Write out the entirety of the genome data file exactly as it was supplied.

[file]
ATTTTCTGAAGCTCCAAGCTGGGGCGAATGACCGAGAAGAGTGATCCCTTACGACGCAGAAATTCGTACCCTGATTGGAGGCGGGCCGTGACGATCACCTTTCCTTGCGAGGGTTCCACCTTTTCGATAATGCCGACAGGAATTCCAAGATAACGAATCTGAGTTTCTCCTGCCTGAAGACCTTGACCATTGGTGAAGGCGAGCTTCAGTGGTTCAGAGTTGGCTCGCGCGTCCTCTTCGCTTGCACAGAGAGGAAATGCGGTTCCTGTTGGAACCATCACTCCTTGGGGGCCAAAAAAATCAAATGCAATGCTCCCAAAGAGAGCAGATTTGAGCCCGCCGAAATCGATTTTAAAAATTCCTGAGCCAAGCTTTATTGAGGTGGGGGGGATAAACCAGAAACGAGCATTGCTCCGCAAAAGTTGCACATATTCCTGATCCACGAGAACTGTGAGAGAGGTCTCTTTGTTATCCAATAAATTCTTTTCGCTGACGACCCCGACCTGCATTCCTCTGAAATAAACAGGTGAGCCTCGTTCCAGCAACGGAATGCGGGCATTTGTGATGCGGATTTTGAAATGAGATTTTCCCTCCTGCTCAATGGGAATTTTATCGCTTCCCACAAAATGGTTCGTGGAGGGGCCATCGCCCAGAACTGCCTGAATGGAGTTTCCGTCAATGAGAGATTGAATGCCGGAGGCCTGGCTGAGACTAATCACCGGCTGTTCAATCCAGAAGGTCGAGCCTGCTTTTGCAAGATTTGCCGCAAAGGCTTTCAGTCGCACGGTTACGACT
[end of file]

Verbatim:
ATTTTCTGAAGCTCCAAGCTGGGGCGAATGACCGAGAAGAGTGATCCCTTACGACGCAGAAATTCGTACCCTGATTGGAGGCGGGCCGTGACGATCACCTTTCCTTGCGAGGGTTCCACCTTTTCGATAATGCCGACAGGAATTCCAAGATAACGAATCTGAGTTTCTCCTGCCTGAAGACCTTGACCATTGGTGAAGGCGAGCTTCAGTGGTTCAGAGTTGGCTCGCGCGTCCTCTTCGCTTGCACAGAGAGGAAATGCGGTTCCTGTTGGAACCATCACTCCTTGGGGGCCAAAAAAATCAAATGCAATGCTCCCAAAGAGAGCAGATTTGAGCCCGCCGAAATCGATTTTAAAAATTCCTGAGCCAAGCTTTATTGAGGTGGGGGGGATAAACCAGAAACGAGCATTGCTCCGCAAAAGTTGCACATATTCCTGATCCACGAGAACTGTGAGAGAGGTCTCTTTGTTATCCAATAAATTCTTTTCGCTGACGACCCCGACCTGCATTCCTCTGAAATAAACAGGTGAGCCTCGTTCCAGCAACGGAATGCGGGCATTTGTGATGCGGATTTTGAAATGAGATTTTCCCTCCTGCTCAATGGGAATTTTATCGCTTCCCACAAAATGGTTCGTGGAGGGGCCATCGCCCAGAACTGCCTGAATGGAGTTTCCGTCAATGAGAGATTGAATGCCGGAGGCCTGGCTGAGACTAATCACCGGCTGTTCAATCCAGAAGGTCGAGCCTGCTTTTGCAAGATTTGCCGCAAAGGCTTTCAGTCGCACGGTTACGACT